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Russian Crypto Industry Group Calls for Putin Talks – This Is What It Wants to Discuss

An artistic representations of a Bitcoin token, against a background of the Russian flag and a line chart.
Source: Yalcinsonat/Adobe

Leaders of Russia’s cryptoasset and blockchain industry say they want to meet President Vladimir Putin for face-to-face talks about crypto regulation.

The media outlet RBC reported that the request was made by the Russian Association of the Crypto Industry and Blockchain (RACIB) and a software developers’ union named Russoft. The parties co-authored a letter, which they submitted to Putin’s office and shared online.

The parties called on Putin to head a “workshop” that would “agree on the foundations” of policy “in the field of” crypto regulation. The authors asked Putin to “allow representatives” of the “organized” crypto community” to attend the meeting. 

The parties claimed there was a “serious risk” that the Russian economy would end up “lagging behind” its international counterparts. This will happen if Moscow fails to introduce “new financial technologies,” they claimed.

The authors said that both Russia’s political enemies and “friendly” countries were now threatening to surpass Russia in the crypto and fintech sectors.

Russian crypto regulation is stuck in limbo, with Moscow deeply divided over the issue. The nation’s finance and commerce ministries favor regulating crypto firms, issuing licenses to domestic crypto exchanges, and obliging industrial miners to pay tax on their earnings.

But the Central Bank – headed by key Putin ally Elvira Nabiullina – is bitterly opposed. Nabiullina wants to enact an almost total, China-style crypto ban and would like to champion a digital ruble instead.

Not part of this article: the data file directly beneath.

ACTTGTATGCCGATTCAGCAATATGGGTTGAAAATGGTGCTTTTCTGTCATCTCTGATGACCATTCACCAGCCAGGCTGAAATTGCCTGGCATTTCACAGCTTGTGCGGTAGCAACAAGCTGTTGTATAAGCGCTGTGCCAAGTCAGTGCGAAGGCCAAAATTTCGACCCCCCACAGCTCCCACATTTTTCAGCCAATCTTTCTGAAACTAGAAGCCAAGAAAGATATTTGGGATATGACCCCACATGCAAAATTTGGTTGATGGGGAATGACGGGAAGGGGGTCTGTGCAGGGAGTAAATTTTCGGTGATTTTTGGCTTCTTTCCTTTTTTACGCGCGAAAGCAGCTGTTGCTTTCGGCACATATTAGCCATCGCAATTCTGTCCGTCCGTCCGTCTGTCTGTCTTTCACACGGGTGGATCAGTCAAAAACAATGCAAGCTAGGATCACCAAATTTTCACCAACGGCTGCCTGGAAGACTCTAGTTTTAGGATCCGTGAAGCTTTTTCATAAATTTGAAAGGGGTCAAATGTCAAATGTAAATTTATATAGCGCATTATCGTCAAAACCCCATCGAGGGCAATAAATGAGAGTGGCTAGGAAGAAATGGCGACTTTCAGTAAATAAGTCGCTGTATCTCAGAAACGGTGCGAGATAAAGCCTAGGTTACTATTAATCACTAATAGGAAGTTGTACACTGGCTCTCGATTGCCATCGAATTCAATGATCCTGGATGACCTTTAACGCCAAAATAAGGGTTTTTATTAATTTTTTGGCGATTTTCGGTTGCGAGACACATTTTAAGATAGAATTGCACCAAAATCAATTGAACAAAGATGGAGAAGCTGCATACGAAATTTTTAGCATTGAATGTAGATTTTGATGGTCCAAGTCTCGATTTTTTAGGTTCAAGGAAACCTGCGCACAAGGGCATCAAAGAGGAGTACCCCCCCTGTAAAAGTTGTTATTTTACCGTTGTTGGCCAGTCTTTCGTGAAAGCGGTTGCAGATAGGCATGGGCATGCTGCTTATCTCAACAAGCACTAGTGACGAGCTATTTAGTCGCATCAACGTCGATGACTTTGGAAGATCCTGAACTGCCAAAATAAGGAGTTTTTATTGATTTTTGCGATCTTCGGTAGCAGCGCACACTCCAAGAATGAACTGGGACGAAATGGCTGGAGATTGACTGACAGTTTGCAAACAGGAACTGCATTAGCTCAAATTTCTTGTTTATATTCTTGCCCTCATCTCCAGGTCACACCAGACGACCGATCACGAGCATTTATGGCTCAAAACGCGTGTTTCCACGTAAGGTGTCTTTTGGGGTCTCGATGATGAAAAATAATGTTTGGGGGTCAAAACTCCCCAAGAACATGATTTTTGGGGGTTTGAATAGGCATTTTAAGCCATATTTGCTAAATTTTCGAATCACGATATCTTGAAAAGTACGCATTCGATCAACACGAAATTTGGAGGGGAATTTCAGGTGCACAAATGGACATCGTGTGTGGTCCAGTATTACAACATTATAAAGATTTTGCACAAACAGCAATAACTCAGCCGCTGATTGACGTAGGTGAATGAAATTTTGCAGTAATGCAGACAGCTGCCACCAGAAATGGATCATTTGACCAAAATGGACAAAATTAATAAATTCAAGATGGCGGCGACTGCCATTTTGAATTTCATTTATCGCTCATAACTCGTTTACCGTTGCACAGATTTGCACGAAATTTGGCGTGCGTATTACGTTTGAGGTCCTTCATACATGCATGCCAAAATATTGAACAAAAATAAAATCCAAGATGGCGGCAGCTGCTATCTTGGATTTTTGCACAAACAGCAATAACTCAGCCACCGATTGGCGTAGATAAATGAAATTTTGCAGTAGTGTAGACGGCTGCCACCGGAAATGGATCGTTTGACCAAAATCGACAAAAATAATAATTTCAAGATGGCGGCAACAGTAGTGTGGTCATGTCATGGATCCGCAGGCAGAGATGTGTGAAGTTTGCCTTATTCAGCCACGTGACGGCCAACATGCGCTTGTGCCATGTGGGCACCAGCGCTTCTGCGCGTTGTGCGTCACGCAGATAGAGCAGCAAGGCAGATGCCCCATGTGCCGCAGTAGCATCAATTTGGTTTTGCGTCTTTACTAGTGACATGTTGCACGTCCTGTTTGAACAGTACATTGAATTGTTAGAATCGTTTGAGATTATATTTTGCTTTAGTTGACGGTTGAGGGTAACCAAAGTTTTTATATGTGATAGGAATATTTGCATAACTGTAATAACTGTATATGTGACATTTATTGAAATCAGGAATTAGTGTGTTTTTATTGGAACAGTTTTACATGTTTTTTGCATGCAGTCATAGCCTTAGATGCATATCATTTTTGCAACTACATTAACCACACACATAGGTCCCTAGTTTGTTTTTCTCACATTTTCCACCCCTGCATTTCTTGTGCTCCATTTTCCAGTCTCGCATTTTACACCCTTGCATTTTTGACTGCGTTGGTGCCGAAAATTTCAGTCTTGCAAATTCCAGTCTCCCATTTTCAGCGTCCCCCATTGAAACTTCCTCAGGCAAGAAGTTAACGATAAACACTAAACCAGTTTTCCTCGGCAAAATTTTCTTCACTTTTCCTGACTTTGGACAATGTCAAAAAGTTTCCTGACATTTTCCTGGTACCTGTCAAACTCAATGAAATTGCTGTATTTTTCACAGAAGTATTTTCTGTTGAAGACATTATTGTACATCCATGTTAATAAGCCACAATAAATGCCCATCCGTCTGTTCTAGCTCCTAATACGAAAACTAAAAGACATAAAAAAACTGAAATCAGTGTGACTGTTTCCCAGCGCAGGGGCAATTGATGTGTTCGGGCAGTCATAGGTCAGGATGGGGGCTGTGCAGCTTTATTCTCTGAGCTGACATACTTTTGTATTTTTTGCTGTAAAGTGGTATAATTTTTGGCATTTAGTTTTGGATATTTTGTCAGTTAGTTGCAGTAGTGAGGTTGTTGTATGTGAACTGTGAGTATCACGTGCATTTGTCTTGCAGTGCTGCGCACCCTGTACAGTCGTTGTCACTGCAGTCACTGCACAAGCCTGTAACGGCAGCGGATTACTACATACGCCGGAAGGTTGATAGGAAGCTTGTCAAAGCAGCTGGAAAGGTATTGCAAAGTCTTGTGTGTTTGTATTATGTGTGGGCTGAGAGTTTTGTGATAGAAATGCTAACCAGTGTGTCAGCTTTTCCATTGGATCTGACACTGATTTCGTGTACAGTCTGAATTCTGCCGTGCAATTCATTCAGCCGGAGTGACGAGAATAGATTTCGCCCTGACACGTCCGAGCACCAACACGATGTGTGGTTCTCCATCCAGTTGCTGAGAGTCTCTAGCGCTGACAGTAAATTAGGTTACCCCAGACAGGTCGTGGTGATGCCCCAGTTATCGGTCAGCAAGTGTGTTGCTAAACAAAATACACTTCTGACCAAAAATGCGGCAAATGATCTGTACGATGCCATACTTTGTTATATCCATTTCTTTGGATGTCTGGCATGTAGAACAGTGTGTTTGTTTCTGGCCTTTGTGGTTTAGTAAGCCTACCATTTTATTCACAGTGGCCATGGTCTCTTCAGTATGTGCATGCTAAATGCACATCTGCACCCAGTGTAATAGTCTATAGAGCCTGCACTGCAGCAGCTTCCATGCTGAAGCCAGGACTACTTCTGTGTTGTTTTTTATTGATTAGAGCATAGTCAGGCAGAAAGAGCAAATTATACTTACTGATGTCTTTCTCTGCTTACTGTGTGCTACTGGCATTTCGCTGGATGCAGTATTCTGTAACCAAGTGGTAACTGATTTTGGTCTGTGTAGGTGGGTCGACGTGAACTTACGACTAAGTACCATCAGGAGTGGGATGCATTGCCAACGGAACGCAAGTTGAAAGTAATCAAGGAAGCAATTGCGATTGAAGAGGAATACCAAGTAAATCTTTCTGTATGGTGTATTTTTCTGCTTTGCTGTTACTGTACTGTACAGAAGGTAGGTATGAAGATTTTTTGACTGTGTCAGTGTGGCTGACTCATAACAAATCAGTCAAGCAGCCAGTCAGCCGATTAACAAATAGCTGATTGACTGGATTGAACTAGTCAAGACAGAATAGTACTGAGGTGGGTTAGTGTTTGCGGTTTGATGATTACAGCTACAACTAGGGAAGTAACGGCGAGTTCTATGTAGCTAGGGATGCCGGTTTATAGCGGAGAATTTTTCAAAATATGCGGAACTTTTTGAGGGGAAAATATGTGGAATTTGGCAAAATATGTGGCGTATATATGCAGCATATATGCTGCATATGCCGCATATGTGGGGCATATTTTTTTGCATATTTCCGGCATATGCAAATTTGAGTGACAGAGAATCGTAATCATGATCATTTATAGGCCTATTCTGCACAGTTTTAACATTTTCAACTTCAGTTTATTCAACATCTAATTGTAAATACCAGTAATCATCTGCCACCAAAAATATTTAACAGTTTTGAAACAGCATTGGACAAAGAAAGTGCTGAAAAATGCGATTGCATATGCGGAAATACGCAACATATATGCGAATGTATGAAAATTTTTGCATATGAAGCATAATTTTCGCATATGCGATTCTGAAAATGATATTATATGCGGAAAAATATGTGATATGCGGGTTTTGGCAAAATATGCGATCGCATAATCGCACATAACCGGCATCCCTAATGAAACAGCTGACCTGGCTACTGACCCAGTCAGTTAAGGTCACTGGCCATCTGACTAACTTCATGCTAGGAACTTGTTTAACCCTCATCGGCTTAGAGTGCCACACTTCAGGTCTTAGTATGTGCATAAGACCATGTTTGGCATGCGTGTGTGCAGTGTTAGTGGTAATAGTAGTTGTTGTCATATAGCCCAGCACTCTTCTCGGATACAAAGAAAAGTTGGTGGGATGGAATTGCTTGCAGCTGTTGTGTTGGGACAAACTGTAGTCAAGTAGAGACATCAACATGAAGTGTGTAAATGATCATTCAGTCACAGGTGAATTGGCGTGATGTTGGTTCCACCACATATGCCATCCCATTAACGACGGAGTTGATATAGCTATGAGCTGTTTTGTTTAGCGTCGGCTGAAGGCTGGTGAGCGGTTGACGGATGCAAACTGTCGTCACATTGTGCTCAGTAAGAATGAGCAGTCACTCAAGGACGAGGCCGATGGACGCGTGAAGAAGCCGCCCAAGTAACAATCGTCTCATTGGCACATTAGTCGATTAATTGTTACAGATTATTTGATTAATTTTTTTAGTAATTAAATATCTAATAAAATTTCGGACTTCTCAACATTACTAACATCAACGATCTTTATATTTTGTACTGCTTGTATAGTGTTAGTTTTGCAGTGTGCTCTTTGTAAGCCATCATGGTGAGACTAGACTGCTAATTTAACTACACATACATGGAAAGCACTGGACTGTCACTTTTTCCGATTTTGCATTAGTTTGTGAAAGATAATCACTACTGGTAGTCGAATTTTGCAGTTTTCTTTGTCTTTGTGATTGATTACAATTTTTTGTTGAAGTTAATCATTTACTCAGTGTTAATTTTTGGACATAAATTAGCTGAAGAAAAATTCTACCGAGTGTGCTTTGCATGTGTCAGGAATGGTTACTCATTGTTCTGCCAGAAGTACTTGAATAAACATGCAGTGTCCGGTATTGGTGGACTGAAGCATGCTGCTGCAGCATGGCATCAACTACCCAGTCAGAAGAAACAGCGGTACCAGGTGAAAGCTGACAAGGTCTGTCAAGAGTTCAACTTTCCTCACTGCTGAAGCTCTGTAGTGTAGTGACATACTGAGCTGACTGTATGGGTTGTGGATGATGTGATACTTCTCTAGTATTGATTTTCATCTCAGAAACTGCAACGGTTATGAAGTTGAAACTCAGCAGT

This impasse has led to talk of a compromise, which appears to have raised concerns for the RACIB and other industry groups.

Why Do Russian Crypto Leaders Want to Meet Putin?

The letter’s authors claimed that current policy proposals would “not allow Russian businesses to fully explore the potential of new financial instruments.”

They claimed that Russian companies would likely look to relocate to other countries. And they said that this would mean “direct financial losses for the Treasury.”

The bodies bemoaned policymakers’ “extremely conservative and prohibitive approach.”

And they warned that pursuing an overly conservative approach to crypto regulation would mean Russia would lose pace with global digital economic development.

The authors claimed that Russia would forgo the “opportunity” to become a global leader in the digital payments space if it implemented hardline regulations.

The RACIB called for Putin’s office to form a crypto working group and launch crypto “pilot projects.”

The body remarked that these pilots could explore the cross-border payments space with Russian political allies, as well as fellow BRICS (Brazil, Russia, India, China, and South Africa) countries.

BRICS members have recently revised plans to launch a common stablecoin. Moscow and Tehran have also held talks about creating a gold-backed token that would allow them to trade without using the US dollar.